For foreign investors, it is important to remember the characteristics that drew them to Myanmar in the first place — abundant natural resources, a strategic location, a large young population looking for jobs, and an untapped and potentially sizeable market. Moving forward from a low base, these keep the economic undercurrent strong.
Despite uncertainties and delays, things are moving ahead, such as in the real estate, construction, manufacturing and retail sectors.
Development of the Thilawa Special Economic Zone on the outskirts of Yangon has progressed significantly.
This attracted more than US$122 million foreign direct investment over this fiscal year, according to Myanmar’s Directorate of Investment and Company Administration.
Much of this is through the strong partnership that Japan has built with a local consortium led by Mr U Win Aung, the chairman of Myanmar Thilawa SEZ Holdings and Dagon Group of Companies.
Myanmar’s Shwe Taung Group has partnered Singapore property developer Keppel Land to complete the 23-storey Junction City towers in Yangon this year, offering office spaces that are drawing international companies and MNCs.
Another new property development in downtown Yangon, called Yoma Central, is led by Singapore-listed Yoma Strategic Holdings with Japanese backing.
The mixed-use development project is the largest foreign direct investment in the real estate sector, valued at some US$718 million.
A larger and steadier pipeline of projects is needed.
A step in that direction has come from infrastructure consultants Surbana Jurong, which recently signed a memorandum of understanding with the Myanmar Construction Entrepreneurs Association to find ways to develop much-needed low-cost housing in Myanmar.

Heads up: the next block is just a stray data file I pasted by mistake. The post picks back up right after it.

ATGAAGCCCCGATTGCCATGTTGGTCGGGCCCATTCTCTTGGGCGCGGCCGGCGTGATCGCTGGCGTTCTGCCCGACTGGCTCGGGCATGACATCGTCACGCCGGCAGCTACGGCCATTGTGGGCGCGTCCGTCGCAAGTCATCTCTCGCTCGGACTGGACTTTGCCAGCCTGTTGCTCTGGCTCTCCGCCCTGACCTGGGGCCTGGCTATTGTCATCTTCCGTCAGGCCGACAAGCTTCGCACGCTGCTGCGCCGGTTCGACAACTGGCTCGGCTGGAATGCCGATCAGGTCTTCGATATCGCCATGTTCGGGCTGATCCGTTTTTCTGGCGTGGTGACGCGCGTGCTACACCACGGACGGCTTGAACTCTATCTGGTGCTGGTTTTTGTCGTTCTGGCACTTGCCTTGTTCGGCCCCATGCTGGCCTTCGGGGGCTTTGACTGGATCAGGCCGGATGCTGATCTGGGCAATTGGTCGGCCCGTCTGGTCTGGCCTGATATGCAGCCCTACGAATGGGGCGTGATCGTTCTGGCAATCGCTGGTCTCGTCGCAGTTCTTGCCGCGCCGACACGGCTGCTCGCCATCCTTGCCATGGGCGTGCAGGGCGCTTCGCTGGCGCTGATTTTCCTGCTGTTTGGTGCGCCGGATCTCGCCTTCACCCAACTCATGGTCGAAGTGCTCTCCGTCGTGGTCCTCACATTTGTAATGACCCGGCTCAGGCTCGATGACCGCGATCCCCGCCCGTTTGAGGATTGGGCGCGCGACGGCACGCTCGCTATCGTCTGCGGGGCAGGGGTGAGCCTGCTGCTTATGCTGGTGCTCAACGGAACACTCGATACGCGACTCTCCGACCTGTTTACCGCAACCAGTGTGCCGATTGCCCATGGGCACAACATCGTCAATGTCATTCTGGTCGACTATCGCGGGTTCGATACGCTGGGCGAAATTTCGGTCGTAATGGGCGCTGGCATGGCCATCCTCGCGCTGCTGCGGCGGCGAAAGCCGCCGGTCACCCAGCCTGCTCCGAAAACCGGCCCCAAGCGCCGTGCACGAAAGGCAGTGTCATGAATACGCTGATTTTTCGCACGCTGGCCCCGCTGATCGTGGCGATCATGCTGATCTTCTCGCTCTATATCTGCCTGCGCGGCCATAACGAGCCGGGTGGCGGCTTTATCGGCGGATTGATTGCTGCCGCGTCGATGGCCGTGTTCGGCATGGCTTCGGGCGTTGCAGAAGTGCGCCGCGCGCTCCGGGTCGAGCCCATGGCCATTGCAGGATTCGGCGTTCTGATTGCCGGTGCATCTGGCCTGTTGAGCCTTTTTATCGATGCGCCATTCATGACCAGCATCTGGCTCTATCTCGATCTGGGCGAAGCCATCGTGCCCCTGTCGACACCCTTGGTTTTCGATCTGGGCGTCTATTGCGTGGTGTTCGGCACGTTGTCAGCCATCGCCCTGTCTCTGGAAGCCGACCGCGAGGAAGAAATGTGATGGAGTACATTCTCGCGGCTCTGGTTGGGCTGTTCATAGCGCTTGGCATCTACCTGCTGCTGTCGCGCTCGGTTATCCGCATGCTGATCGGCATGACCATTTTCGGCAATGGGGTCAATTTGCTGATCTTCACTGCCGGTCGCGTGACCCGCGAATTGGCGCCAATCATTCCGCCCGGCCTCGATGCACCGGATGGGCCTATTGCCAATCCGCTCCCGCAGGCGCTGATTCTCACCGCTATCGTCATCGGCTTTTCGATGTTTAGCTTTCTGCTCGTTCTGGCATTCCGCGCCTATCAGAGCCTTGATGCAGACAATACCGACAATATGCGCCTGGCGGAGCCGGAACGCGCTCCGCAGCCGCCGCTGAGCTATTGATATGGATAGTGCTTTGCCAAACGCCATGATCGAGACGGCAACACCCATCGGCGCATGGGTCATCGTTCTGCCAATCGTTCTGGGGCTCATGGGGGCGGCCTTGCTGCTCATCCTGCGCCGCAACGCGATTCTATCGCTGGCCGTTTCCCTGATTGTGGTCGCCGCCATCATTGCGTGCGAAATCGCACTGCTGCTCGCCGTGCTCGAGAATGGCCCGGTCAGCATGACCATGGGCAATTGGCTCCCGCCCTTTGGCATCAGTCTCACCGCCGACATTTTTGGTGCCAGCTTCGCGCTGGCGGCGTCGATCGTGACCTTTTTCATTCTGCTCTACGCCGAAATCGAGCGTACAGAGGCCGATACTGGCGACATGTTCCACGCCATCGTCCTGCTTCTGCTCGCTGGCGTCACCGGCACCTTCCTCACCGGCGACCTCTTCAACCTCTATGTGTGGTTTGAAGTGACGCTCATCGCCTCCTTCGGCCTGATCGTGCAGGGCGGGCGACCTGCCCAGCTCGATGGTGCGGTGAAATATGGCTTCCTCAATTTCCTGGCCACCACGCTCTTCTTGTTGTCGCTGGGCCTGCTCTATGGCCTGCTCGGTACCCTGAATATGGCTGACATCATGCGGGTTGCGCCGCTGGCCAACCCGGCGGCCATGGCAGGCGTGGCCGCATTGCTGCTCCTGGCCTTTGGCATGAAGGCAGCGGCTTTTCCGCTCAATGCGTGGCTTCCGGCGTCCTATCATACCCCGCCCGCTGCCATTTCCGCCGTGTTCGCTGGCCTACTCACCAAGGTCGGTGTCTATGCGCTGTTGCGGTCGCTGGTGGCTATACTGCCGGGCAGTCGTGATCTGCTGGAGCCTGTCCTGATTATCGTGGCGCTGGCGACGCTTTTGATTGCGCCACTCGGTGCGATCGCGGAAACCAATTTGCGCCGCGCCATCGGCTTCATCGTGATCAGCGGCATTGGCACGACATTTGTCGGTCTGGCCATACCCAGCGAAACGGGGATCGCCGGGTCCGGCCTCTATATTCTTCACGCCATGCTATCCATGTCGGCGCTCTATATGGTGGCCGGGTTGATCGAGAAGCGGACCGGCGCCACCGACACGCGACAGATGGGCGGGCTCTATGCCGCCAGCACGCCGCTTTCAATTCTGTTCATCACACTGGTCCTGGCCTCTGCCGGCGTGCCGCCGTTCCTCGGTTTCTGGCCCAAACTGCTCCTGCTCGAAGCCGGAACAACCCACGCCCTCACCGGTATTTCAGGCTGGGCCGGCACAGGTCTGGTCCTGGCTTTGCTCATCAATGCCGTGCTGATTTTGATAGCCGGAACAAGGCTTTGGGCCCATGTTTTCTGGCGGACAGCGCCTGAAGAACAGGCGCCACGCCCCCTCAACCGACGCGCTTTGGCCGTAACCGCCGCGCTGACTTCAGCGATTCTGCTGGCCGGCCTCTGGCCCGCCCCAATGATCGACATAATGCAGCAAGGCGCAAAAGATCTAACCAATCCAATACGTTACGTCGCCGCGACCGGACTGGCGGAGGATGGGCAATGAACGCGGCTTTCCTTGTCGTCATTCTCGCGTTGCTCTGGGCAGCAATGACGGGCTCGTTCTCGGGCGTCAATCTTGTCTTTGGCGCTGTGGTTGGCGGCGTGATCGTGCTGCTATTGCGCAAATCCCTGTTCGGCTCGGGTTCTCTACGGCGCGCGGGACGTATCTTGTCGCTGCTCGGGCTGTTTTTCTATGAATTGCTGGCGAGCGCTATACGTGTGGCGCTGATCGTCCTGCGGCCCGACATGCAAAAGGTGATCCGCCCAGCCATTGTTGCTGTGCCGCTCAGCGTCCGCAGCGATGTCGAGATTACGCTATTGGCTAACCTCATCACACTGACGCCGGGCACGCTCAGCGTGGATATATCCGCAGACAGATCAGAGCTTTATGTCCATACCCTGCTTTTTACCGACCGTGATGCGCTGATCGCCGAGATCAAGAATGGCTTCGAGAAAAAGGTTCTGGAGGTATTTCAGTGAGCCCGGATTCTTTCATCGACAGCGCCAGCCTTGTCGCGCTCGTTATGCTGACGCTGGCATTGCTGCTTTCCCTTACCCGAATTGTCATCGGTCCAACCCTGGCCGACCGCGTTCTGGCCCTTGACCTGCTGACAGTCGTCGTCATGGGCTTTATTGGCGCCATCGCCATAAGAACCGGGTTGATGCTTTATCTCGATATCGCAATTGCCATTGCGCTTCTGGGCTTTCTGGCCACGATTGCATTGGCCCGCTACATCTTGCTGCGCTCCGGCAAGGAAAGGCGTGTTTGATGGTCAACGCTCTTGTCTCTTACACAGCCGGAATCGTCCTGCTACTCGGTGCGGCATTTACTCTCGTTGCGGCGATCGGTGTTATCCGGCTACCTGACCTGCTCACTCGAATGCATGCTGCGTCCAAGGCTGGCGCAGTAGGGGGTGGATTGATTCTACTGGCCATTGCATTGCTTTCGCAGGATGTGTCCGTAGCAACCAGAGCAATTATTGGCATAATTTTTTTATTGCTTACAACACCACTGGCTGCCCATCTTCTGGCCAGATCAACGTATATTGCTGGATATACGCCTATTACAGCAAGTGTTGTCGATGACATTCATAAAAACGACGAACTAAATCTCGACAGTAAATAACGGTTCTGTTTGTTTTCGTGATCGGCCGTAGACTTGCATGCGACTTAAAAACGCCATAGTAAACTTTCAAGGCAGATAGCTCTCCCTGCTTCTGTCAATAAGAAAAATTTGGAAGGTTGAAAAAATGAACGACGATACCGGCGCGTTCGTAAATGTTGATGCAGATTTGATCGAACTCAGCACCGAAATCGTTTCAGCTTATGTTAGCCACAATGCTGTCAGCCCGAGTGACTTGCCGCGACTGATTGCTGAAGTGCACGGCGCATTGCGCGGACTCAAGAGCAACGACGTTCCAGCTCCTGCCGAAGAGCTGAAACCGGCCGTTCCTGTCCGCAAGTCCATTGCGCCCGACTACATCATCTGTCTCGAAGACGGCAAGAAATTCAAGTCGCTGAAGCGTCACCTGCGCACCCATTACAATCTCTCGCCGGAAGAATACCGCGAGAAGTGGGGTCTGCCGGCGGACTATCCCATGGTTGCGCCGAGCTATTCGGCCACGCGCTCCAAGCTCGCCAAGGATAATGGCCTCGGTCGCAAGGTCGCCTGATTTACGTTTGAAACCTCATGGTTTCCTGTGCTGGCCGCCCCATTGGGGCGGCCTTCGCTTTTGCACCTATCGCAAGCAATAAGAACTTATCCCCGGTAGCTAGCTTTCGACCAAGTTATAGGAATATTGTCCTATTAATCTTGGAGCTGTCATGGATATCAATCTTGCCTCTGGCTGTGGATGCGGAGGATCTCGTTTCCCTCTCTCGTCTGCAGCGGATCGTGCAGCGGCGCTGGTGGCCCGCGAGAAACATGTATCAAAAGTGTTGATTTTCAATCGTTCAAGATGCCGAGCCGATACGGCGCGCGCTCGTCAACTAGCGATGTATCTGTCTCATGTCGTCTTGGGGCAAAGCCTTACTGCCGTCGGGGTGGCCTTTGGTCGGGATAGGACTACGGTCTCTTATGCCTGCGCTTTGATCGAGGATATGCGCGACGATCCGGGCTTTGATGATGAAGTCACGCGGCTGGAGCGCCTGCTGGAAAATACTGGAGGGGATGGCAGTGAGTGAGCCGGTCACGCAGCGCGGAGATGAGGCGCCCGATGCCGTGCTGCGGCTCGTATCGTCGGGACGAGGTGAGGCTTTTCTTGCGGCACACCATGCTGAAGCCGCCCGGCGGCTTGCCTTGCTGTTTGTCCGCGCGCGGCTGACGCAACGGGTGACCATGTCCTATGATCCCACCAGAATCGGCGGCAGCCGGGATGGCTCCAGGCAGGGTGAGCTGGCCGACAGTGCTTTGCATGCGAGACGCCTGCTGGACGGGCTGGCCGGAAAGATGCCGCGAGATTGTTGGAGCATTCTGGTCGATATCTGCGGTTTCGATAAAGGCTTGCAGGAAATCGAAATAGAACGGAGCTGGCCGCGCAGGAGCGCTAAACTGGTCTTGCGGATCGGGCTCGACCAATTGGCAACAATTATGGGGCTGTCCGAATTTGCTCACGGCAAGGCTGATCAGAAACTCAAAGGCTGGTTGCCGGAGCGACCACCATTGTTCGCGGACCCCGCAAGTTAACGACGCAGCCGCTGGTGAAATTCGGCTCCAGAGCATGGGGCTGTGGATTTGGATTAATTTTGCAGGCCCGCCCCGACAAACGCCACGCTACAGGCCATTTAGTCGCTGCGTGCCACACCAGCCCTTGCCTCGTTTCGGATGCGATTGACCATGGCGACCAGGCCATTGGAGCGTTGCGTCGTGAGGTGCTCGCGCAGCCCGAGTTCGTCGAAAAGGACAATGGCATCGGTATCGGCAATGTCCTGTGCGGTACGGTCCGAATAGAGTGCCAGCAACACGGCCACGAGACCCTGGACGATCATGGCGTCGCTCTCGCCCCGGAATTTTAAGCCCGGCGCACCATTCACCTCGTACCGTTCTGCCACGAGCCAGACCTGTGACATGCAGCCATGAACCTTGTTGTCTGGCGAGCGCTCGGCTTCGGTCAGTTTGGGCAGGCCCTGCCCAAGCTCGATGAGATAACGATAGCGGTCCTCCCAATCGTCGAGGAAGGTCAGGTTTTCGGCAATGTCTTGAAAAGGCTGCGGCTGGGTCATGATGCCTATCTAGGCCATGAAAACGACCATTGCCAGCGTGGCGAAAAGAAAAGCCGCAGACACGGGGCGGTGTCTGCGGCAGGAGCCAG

Despite the more sombre outlook, Singapore’s companies are still investing in Myanmar.
The World Bank projects that Myanmar’s economy is set to rebound.
For the next three years, the forecast is for an average growth of 7.1 per cent per year. Given the backlog of issues to be tackled, the NLD needs to take visible steps forward in the coming months.
Firstly, the government needs to work more closely with local conglomerates and foreign investors, and consult them when making policy.
The NLD is used to being in the opposition camp and may harbour suspicions about dealing with big businesses. But unless addressed, gaps will grow between public and private sector expectations.
Secondly, the government has passed a new investment law and other regulations which are untested.
Administrative agencies should take the additional effort to closely guide investors through the new processes quickly and with greater certainty.
Thirdly, the NLD government needs to coordinate more closely among different ministries and regulators.
This has never been easy, and ministries can be highly autonomous, even with their own land holdings.
Myanmar faces many challenges; and thorny issues like the peace process and deep-rooted corruption can take years to resolve.
However, some stability and incremental improvements can go a long way in boosting foreign investment.
At the same time, those seeking to invest in Myanmar must be realistic and be prepared to take a measured risk, with a large dose of patience and persistence.
ABOUT THE AUTHOR:
Associate Professor Simon Tay is the Chairman of the Singapore Institute of International Affairs (SIIA). The SIIA will hold its 2nd Asean-Myanmar Forum on June 28 to discuss the future of business and investment for a new Myanmar.